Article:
Back years ago when I was a kid, many beer makers would market their brews by extolling the crisp, clean water that when into their beer. Fast forward to 2013, and some generalities about clear water will not suffice. Today, to many, there must be more. Indeed, it’s a very different ann exciting time in […]

Summer homes at the beach are starting to be cleaned and shuttered before a return home. The days are getting shorter. School buses trying out new routes. Some leaves are starting to change their colors and fall to the ground. Time for a news season. Another sign of the times is that they are playing […]

Sometimes images are not what they seem. This past weekend, our family took a road trip to the South Jersey Shore – a farewell to Summer. There was beach, a teenage concert, and those unanticipated and unscripted surprises one encounters along the way. As driver, I was told to stop the car. There was this […]

We wanted to note this item that we saw thanks to Stu Cowan at the Montreal Gazette. It seems that members of the Toronto Transit Commission are upset about proposed new uniforms for them because they believe they will look like the Montreal Canadiens – specifically red, white and blue striped caps and golf shirts. […]

Tens of thousands of people assembled this weekend on the National Mall to commemorate the 50th anniversary of the 1963 March on Washington. That day, highlighted by the famous speech by Dr. Martin Luther King, now ranks with the likes of Lincoln’s Gettysburg Address, FDR’s Fireside Chats and World War II Declaration of War Address […]

Though it has warmed up for a couple of days, Summer is clearly approaching its last acts. School is soon to start, and the leaves are starting to fall. So, we try to squeeze just a bit more from Summer before leaving those “lazy, hazy, crazy” days behind. Here is one more Song of Summer, […]

It’s a one-of-a-kind place, here or abroad. Commonly advertised as The World’s Only Corn Palace, it’s a tourist attraction visited by more than 500,000 people each year. It’s the Corn Palace, a multi-purpose arena/facility located in Mitchell, South Dakota. But this word description does not do it justice. Just one look and you will understand. […]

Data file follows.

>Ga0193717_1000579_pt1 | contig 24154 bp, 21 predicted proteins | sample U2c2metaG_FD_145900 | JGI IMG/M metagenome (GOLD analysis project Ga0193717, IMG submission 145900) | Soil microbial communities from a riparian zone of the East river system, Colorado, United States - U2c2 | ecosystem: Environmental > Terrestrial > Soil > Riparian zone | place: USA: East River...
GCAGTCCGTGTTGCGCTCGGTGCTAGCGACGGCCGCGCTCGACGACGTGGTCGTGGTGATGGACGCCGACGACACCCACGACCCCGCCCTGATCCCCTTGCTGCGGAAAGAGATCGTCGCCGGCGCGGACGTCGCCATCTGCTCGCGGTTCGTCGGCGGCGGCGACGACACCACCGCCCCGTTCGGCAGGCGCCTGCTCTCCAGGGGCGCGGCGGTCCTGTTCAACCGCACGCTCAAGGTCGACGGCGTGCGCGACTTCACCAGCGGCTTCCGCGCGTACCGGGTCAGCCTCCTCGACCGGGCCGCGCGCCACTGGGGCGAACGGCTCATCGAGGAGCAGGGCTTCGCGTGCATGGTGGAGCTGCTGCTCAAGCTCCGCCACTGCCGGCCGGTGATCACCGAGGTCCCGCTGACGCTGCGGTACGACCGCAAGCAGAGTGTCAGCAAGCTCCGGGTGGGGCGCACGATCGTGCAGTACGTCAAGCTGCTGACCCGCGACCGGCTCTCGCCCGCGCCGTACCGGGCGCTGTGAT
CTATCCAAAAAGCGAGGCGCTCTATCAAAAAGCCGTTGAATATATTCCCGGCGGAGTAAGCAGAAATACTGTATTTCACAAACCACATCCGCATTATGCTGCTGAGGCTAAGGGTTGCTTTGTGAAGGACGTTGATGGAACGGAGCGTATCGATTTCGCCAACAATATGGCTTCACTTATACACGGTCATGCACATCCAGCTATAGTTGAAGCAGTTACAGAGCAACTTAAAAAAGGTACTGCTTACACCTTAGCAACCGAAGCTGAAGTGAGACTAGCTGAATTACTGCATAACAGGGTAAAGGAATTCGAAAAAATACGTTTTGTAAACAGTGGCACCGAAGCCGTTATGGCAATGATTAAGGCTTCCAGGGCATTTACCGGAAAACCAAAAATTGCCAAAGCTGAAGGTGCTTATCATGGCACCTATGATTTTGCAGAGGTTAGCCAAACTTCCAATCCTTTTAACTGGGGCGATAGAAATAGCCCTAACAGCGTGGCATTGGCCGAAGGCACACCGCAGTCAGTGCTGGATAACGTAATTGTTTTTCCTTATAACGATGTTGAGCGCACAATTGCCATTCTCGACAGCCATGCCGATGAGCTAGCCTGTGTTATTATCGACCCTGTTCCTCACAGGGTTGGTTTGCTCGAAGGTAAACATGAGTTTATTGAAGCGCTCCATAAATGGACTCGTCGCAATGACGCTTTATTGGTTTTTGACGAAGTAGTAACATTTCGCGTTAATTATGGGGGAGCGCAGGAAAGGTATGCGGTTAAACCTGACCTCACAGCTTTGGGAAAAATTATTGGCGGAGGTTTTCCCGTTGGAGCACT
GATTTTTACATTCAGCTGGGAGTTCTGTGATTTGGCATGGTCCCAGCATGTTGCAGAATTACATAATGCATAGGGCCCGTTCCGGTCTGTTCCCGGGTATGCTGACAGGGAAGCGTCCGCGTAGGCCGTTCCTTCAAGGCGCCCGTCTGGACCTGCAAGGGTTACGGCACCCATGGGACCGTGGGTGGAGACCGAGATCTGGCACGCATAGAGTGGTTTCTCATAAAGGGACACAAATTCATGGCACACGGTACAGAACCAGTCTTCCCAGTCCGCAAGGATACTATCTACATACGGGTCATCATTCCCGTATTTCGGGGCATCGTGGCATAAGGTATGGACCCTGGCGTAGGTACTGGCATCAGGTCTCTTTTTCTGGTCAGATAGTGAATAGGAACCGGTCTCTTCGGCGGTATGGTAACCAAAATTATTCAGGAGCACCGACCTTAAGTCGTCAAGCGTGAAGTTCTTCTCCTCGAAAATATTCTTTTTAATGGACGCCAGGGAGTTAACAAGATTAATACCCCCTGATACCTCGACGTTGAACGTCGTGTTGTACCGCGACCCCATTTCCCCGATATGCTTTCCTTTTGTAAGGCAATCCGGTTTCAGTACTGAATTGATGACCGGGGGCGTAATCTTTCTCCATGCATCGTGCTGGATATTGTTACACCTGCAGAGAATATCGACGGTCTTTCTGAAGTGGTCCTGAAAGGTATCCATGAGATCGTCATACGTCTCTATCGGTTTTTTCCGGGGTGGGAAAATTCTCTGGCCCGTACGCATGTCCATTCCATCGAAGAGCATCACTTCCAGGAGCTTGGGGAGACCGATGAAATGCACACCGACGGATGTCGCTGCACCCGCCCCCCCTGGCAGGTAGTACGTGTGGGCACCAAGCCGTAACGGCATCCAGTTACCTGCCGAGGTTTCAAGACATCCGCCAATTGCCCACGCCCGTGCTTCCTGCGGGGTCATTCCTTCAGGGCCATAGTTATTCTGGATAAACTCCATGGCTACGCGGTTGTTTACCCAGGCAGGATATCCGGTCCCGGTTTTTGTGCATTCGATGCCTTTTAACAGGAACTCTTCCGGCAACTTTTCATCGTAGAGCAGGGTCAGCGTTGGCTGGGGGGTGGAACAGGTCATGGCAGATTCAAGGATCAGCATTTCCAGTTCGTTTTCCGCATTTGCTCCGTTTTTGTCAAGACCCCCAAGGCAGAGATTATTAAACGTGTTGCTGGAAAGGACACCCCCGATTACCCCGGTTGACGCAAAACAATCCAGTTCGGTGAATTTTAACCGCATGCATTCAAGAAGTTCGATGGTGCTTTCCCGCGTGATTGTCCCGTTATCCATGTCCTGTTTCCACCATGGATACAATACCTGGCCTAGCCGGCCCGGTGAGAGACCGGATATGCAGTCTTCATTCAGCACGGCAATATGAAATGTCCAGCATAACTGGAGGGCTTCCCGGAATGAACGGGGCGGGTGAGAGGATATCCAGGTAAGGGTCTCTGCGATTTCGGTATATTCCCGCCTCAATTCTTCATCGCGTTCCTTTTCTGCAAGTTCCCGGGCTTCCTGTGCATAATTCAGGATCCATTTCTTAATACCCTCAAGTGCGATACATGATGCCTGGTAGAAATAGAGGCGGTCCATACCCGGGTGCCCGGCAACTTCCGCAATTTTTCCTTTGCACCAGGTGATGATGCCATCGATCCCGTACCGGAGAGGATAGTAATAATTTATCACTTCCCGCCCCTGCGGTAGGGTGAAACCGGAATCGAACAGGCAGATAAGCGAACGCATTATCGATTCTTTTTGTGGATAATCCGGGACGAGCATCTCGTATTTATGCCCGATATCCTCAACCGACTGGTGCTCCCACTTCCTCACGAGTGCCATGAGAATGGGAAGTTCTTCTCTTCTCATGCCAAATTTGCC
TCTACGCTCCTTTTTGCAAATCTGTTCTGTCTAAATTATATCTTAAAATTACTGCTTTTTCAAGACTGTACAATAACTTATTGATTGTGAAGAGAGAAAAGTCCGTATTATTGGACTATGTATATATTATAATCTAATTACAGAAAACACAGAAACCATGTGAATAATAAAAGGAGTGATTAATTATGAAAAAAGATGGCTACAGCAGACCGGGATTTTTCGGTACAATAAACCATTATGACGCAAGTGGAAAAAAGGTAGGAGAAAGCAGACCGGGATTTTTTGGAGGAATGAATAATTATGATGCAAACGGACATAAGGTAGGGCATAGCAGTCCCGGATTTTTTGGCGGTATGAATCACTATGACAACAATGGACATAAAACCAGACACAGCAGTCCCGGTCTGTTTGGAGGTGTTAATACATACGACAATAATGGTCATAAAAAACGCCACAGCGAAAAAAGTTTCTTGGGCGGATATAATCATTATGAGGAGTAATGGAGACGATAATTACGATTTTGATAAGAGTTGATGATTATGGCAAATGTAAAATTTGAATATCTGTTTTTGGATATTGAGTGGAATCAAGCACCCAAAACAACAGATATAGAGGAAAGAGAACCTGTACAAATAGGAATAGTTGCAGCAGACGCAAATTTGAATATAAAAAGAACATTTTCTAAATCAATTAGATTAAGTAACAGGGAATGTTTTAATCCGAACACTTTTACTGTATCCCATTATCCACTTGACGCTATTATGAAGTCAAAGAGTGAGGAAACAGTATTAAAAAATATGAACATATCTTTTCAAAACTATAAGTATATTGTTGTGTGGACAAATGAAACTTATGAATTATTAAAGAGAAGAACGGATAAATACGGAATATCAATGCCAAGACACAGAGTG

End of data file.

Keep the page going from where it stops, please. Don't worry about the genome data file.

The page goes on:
For a very short time, it was an 1860’s version of state of the art package transport. Now it’s a quaint reminder – a window into another era. The Pony Express was a mail service delivering messages and mail from St. Joseph, Missouri across the Great Plains, over the Rocky Mountains and the Sierra Nevada […]

We just missed with the timing but wanted to share it with you anyway. On August 18, 1893 Frank J. Wisner, owner of Cripple Creek Brewing, served the first root beer float in Cripple Creek, CO. Inspired by the moonlit view of snowcapped Cow Mountain, he added a scoop of ice cream to his Myers […]

As we were putting the finishing touches on our last entry (“Staying Connected with Farm Lands Later in Life”- see above), we came across this item which is dear to us. It speaks of how we make community and why. It also speaks of generational and regional variations on how we look at community and […]

Farmers are getting older. They’re working longer, staying on the land later and continuing to do what they’ve done for decades: heading out day after day after day to work their land. In 1978, the average age of the American farmer was just over 50. In 2007, it’s creeping toward 60, at just over 57-years-old. […]

This item came to our attention as an “Editors’ Choice” at Canada.com. The line marking the national boundary between the U.S. and Canada appears on the map as a straightline. But it is more like 900 different, zig-zagging lines as earlier generations tried their best to carve out a “no-touching zone” between Canada and the […]

Adler, who according to The New York Times died of a stroke on August 13 in Bethpage, New York at age 76, founded the Brooklyn Dodgers Hall of Fame. The Brooklyn Dodgers Hall of Fame never had a permanent home — it was essentially a personal journey down his baseball memory lane —but it enabled […]